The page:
The innate immune system elicits the first line of host defenses against pathogen infection meanwhile it links to the activation and programming of adaptive immune responses, leading to the full spectrum of immune protection. The host innate immune system detects invading pathogens by pattern-recognition receptors (PRRs) through recognizing conserved microbial components known as pathogen-associated molecular patterns (PAMPs) [24]. Several PRR families are existed in the mammalian innate immune system, including Toll-like receptors (TLRs), RIG-I-like receptors (RLRs), NOD-like receptors (NLRs), C-type lectin receptors [24,25,26], and cytosolic DNA sensors (DDX41, IFI16, and cGAS) [25, 27, 28]. Cytosolic innate immune regulators help to relay the PRR signals to the major downstream pathways, including NF-κB, MAPK, and/or IRF3/7, which in turn induce the production of inflammatory cytokines and/or type I interferons (IFNs) for mounting innate immune responses.

During viral infection, viral components, like viral proteins and viral nucleic acids, serve as PAMPs to be detected by PRRs to trigger antiviral innate immune responses. Several PRRs, such as endosomal TLRs (TLR3, TLR7/8, and TLR9), cytosolic RLRs (RIG-I and MDA5) and DNA sensors (DDX41, IFI16, and cGAS), detect viral nucleic acids to trigger downstream signaling pathways, resulting in the induction of type I IFNs and inflammatory cytokines [29, 30]. Type I IFNs are key for inducing effective antiviral immunity [31]. Type I IFNs serve two major functions at the early phase of viral infection. First, they activate hundreds of IFN-stimulated genes (ISGs) via the JAK-STAT pathways for mounting the antiviral state in virus-infected cells and neighboring cells [32, 33]. Second, they help dendritic cell maturation to enhance antigen presentation to T cells, then leading to viral antigen-specific adaptive immune responses [34]. Recent studies indicated that Type III IFNs can be produced earlier than type I IFNs by epithelial cells to controls viral infection at epithelial barriers [35]. It is also known that viruses develop sophisticated strategies to subvert antiviral innate immunity through targeting the PRR pathways and the JAK-STAT pathways [36, 37]. Further studies on decoding the complicated interactions between viruses and the mammalian innate immune system may cast insights toward the development of novel antiviral treatments. Here we review the current understanding of the mechanisms by which the mammalian innate immune system detects and responds to EV-A71 infection. In addition, we highlight the emerging roles of EV-A71 viral proteins in counteracting host innate immune pathways to promote viral propagation.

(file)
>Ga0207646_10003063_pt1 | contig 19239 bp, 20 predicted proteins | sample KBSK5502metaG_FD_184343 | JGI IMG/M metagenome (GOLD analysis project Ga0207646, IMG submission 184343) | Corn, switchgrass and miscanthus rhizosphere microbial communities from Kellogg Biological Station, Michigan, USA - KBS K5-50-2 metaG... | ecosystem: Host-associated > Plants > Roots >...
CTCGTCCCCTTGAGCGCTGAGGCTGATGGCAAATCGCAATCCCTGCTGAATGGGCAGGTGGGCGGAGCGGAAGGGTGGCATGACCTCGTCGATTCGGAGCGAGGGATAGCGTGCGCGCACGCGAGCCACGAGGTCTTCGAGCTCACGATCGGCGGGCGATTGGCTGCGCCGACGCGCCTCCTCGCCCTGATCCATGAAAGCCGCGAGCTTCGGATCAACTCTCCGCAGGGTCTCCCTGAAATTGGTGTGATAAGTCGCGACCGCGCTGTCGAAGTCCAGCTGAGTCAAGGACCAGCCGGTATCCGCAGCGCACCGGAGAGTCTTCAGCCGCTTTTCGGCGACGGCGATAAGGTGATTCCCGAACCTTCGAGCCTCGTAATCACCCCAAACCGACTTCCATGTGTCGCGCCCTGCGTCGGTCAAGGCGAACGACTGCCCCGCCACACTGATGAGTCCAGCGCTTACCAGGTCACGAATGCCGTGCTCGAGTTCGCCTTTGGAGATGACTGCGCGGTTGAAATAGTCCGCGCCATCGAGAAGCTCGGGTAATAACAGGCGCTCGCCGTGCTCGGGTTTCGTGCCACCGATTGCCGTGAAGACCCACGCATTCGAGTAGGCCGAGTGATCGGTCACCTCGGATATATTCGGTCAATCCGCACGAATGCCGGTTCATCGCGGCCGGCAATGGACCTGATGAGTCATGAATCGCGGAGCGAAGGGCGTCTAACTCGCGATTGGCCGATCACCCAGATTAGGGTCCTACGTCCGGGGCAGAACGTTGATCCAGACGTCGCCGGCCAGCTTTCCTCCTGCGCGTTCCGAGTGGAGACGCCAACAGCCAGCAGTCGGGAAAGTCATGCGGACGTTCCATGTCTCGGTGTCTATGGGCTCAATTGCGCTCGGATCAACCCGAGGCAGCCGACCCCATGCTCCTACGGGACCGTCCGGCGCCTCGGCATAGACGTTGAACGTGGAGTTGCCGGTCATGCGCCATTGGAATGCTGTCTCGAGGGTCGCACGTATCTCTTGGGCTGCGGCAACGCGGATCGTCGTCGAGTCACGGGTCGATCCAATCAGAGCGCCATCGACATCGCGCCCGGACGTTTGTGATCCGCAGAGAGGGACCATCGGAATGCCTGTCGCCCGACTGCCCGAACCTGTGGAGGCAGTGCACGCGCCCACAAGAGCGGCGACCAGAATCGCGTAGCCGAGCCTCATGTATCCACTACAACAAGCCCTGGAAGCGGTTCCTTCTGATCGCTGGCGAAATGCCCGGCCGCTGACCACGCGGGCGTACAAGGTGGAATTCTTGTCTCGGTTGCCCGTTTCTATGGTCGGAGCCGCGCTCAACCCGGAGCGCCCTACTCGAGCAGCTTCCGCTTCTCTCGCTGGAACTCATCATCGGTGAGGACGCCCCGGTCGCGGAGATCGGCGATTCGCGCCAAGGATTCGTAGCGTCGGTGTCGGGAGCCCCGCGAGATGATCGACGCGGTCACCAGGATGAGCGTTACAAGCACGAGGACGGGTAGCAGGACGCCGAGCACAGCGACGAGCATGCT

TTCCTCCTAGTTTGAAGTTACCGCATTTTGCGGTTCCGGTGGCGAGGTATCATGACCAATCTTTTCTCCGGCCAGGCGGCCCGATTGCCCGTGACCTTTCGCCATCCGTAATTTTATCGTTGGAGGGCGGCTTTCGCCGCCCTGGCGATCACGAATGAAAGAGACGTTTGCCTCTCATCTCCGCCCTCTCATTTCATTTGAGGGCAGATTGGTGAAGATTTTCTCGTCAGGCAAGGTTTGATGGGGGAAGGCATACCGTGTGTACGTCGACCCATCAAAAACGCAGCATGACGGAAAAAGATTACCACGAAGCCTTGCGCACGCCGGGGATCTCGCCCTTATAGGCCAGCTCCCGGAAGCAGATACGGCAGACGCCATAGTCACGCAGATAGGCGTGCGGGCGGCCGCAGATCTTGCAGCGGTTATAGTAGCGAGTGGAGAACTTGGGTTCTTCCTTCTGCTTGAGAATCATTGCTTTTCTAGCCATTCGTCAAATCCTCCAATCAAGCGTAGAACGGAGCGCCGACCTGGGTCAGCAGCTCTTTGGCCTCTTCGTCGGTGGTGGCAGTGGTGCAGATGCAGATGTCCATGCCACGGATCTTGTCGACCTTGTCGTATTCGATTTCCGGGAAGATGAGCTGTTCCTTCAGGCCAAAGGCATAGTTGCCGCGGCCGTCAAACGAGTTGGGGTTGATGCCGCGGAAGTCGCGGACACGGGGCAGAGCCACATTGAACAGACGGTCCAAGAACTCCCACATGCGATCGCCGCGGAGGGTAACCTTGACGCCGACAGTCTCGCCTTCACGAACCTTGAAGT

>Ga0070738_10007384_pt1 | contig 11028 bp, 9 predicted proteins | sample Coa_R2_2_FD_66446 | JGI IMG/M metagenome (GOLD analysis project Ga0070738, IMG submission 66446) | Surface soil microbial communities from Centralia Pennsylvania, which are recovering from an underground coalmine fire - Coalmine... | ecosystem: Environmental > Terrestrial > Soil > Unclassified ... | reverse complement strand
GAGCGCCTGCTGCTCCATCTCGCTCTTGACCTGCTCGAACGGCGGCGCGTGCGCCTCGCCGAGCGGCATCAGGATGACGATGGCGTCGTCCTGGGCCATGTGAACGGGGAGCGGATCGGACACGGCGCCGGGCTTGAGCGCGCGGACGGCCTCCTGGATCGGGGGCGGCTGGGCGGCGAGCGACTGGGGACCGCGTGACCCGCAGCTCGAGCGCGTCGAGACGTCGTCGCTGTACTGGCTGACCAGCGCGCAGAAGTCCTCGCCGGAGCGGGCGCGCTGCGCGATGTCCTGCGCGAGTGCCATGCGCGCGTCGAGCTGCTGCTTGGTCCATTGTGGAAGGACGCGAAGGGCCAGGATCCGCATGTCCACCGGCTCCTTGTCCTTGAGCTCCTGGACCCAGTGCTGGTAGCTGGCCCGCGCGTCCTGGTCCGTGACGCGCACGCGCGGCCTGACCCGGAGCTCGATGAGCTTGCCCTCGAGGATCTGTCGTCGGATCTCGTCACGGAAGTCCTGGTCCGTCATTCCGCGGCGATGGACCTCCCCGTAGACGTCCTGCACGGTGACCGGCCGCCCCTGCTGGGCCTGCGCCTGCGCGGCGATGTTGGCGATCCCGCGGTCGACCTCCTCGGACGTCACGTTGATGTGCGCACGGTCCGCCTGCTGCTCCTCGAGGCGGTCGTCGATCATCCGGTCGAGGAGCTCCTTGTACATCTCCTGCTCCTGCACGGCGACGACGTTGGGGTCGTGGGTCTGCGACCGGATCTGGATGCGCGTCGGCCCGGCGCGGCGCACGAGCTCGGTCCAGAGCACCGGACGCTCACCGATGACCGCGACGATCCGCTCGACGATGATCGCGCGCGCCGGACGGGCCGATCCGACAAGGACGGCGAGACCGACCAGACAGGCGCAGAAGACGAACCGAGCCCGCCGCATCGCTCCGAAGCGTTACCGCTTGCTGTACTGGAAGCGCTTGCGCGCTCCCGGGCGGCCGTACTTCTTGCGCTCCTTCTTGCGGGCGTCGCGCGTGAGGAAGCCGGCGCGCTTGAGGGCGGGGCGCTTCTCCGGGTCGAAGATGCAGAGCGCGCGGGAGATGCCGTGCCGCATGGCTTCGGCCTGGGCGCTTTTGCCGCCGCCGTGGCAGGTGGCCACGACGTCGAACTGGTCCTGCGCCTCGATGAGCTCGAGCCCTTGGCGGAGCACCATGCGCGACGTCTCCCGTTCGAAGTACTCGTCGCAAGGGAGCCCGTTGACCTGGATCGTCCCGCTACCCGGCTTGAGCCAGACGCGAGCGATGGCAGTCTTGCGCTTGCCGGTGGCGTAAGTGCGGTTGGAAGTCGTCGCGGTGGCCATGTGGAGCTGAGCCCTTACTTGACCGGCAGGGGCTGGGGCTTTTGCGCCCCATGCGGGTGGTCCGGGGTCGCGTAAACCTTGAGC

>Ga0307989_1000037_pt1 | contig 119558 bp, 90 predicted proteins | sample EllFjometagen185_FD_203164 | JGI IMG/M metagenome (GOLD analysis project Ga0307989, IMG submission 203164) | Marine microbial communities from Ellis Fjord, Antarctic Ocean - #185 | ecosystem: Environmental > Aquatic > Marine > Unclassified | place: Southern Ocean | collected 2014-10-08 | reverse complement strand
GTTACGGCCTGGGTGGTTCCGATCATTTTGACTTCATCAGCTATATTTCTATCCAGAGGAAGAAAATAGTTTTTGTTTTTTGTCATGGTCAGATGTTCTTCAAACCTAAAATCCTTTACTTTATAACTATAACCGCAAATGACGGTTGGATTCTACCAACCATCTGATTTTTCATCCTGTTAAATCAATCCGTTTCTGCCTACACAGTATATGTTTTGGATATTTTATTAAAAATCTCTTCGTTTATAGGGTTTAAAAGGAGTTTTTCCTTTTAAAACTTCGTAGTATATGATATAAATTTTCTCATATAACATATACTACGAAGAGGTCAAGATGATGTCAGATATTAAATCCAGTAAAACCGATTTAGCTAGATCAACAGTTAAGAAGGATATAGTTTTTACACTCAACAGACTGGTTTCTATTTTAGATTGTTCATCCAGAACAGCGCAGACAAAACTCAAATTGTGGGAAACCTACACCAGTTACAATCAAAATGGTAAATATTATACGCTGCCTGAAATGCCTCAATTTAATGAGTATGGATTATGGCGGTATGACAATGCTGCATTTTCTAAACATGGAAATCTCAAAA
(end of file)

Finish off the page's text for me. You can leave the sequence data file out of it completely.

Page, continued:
A1, interplays between EV-A71 and the toll-like receptor pathways

The TLR family includes ten members in the human genome, and they can be categorized into two subgroups by their cellular distributions: cell surface TLRs and endosomal TLRs [31]. Cell surface TLRs are responsible for detecting microbial lipids, lipopeptides, and peptidoglycans from extracellular pathogens. Endosomal TLRs are located in the endolysosomal compartments to detect microbial nucleic acids from the endocytic, phagocytic, and autophagic pathways during pathogen infection. MyD88 is a key adaptor mediating downstream signaling in all TLR pathways except TLR3 [38, 39]. Trif is another adaptor critical for the endosomal TLR3 pathway and the endocytic branch of the TLR4 pathway [38, 39]. By far, endosomal TLRs have been well described to be involved in priming type I IFN-mediated antiviral responses against virus infection. We highlight the roles of TLRs in innate immune recognition of and defense against EV-A71 infection. The interplays between TLRs and EV-A71 infection are illustrated in Fig. 1 and Table 1.

Fig. 1
figure 1